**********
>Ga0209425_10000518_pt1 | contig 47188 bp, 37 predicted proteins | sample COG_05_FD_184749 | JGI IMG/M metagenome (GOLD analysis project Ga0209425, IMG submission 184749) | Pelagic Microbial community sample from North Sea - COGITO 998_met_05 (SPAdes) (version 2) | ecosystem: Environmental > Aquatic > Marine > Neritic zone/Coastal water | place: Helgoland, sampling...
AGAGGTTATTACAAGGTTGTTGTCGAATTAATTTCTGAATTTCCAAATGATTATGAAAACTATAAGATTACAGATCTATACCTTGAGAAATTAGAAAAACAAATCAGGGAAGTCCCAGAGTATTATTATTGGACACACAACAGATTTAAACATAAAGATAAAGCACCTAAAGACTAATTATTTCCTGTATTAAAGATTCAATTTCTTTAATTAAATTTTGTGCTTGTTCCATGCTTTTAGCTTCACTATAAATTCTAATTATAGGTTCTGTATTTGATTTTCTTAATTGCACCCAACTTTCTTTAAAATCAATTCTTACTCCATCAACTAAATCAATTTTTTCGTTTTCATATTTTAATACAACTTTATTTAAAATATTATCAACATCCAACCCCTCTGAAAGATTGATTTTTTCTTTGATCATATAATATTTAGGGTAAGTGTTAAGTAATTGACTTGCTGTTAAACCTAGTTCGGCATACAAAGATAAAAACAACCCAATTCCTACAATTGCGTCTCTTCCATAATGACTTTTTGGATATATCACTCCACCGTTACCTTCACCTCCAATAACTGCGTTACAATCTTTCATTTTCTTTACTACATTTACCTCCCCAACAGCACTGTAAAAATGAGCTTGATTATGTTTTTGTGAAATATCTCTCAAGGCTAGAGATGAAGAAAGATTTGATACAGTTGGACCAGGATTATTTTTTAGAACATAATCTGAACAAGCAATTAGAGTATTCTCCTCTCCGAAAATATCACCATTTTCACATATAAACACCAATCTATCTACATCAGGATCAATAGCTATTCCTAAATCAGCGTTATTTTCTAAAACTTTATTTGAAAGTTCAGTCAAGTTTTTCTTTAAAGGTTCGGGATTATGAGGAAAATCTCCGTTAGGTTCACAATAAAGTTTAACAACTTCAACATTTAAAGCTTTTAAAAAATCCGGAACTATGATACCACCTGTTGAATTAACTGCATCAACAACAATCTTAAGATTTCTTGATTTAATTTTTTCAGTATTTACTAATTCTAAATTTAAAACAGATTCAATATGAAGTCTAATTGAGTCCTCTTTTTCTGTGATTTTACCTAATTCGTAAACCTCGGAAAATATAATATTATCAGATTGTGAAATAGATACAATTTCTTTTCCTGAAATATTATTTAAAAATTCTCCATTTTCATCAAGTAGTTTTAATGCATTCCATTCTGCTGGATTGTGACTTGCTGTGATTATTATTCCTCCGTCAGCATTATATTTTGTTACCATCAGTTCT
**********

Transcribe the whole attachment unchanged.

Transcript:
>Ga0209425_10000518_pt1 | contig 47188 bp, 37 predicted proteins | sample COG_05_FD_184749 | JGI IMG/M metagenome (GOLD analysis project Ga0209425, IMG submission 184749) | Pelagic Microbial community sample from North Sea - COGITO 998_met_05 (SPAdes) (version 2) | ecosystem: Environmental > Aquatic > Marine > Neritic zone/Coastal water | place: Helgoland, sampling...
AGAGGTTATTACAAGGTTGTTGTCGAATTAATTTCTGAATTTCCAAATGATTATGAAAACTATAAGATTACAGATCTATACCTTGAGAAATTAGAAAAACAAATCAGGGAAGTCCCAGAGTATTATTATTGGACACACAACAGATTTAAACATAAAGATAAAGCACCTAAAGACTAATTATTTCCTGTATTAAAGATTCAATTTCTTTAATTAAATTTTGTGCTTGTTCCATGCTTTTAGCTTCACTATAAATTCTAATTATAGGTTCTGTATTTGATTTTCTTAATTGCACCCAACTTTCTTTAAAATCAATTCTTACTCCATCAACTAAATCAATTTTTTCGTTTTCATATTTTAATACAACTTTATTTAAAATATTATCAACATCCAACCCCTCTGAAAGATTGATTTTTTCTTTGATCATATAATATTTAGGGTAAGTGTTAAGTAATTGACTTGCTGTTAAACCTAGTTCGGCATACAAAGATAAAAACAACCCAATTCCTACAATTGCGTCTCTTCCATAATGACTTTTTGGATATATCACTCCACCGTTACCTTCACCTCCAATAACTGCGTTACAATCTTTCATTTTCTTTACTACATTTACCTCCCCAACAGCACTGTAAAAATGAGCTTGATTATGTTTTTGTGAAATATCTCTCAAGGCTAGAGATGAAGAAAGATTTGATACAGTTGGACCAGGATTATTTTTTAGAACATAATCTGAACAAGCAATTAGAGTATTCTCCTCTCCGAAAATATCACCATTTTCACATATAAACACCAATCTATCTACATCAGGATCAATAGCTATTCCTAAATCAGCGTTATTTTCTAAAACTTTATTTGAAAGTTCAGTCAAGTTTTTCTTTAAAGGTTCGGGATTATGAGGAAAATCTCCGTTAGGTTCACAATAAAGTTTAACAACTTCAACATTTAAAGCTTTTAAAAAATCCGGAACTATGATACCACCTGTTGAATTAACTGCATCAACAACAATCTTAAGATTTCTTGATTTAATTTTTTCAGTATTTACTAATTCTAAATTTAAAACAGATTCAATATGAAGTCTAATTGAGTCCTCTTTTTCTGTGATTTTACCTAATTCGTAAACCTCGGAAAATATAATATTATCAGATTGTGAAATAGATACAATTTCTTTTCCTGAAATATTATTTAAAAATTCTCCATTTTCATCAAGTAGTTTTAATGCATTCCATTCTGCTGGATTGTGACTTGCTGTGATTATTATTCCTCCGTCAGCATTATATTTTGTTACCATCAGTTCT